Wellness Center Hosts Eating Disorder Presentation

Sara Lehman and Peyton Smith

March 6, Miramonte hosted a presentation on eating disorders in the Wellness Center to spread the word about National Eating Disorder Awareness Week which took place Feb. 24 to March 1. With the help of Wellness Intake Specialist Savannah Rose and Wellness Coordinator Elisa Nevarez, Stephanie Triggas, RN BSN of Sunol Hills at Oakview medical facility, presented facts on common unhealthy eating behaviors. The event was held during Academy and was available to all students.

Eating disorders are medical conditions defined by abnormal or disturbed eating habits. Triggas discussed four main types of eating disorders, including anorexia nervosa, bulimia nervosa, binge eating, and orthorexia. Anorexia is categorized by the refusal to eat food or the severe decrease in appetite in order to lose weight. Side effects often include bloating, constipation, and the loss of a regular menstrual cycle. Bulimia consists of binge eating followed by self-induced vomiting. Binge eating is the practice of eating large quantities of often unhealthy food very quickly. Periods of binging can be followed by periods of fasting which can also be detrimental to health. Finally, orthorexia is an obsession with being too healthy. Practices of someone with orthorexia may include dangerously intense workouts, excessive focus on counting calories, and strict diets that are not sustainable.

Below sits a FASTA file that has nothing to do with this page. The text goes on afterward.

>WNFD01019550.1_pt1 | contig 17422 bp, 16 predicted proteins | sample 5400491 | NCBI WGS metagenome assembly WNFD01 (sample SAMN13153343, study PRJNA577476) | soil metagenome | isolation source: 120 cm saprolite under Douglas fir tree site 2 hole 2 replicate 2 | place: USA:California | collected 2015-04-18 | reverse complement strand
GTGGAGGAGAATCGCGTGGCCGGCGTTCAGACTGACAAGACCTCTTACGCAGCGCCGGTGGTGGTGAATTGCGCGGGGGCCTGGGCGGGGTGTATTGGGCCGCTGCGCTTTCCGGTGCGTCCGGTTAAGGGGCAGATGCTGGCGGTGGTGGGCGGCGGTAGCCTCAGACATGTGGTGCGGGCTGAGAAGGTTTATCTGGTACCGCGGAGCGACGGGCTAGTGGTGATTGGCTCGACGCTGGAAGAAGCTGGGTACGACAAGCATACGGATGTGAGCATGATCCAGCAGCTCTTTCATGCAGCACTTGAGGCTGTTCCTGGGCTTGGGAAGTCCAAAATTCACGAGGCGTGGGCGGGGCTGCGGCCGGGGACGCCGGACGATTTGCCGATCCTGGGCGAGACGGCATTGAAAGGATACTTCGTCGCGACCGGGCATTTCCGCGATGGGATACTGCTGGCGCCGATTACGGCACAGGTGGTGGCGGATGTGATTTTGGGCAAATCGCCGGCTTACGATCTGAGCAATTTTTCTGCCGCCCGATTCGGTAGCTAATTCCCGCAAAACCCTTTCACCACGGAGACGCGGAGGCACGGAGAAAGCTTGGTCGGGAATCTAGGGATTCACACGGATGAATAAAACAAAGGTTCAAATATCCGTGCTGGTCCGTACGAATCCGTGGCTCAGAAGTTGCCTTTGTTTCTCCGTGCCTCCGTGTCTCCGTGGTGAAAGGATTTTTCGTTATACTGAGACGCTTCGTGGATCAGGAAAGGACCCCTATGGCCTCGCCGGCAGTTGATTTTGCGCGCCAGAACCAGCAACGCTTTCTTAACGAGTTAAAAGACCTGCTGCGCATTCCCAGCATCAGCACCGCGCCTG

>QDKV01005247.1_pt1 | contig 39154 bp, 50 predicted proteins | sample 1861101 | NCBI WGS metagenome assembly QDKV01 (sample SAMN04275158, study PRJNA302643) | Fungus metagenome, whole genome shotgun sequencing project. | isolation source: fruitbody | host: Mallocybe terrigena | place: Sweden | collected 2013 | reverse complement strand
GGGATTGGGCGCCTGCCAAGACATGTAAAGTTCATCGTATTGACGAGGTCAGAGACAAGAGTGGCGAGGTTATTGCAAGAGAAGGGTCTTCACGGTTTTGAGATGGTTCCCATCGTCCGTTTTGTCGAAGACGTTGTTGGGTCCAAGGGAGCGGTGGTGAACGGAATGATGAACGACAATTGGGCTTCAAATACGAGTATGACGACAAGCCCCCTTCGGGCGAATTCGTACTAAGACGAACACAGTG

Triggas emphasized that the symptoms of these four types of disorders are largely generalizations, and even if an individual exhibits some symptoms, he or she does not necessarily have a disorder. “One thing everyone should know is that there is no ‘one size fits all’ eating disorder or way to recover,” Triggas said. However, it is important to know the signs in order to prevent disorders from getting worse. According to the presentation, the faster you catch the signs, the easier it can be to recover, similar to substance abuse cases. Triggas explained that common signs of eating disorders may include, but are not limited to, using dieting pills, wearing baggy clothes, skipping meals, eating in secret, chewing food but not swallowing, talking to avoid eating in social settings, and counting calories. “The presentation taught me how serious eating disorders can be and how easy they are not to notice. It surprised me how much mentality causes eating disorders,” sophomore Lindsey Lucas said. 

While there are many factors that can cause eating disorders, the three that Triggas focused on were genetic, social, and psychological. “60 to 80 percent of eating disorders are neurobiological, meaning they stem from the genetic makeup of cells,” Triggas said. Genetic factors may include not having a reward system to make eating enjoyable. According to an article titled Neuroscientifically Challenged, when exposed to a rewarding stimulus, the brain responds by increasing release of the neurotransmitter dopamine and thus the structures associated with the reward system are found along the major dopamine pathways in the brain. Some people don’t have this reward system when eating which can cause behaviors such as not wanting to eat. Additionally, psychological factors could be depression, anxiety, and perfectionism about the control of food. Finally, social factors come from the media and peer pressure of other students.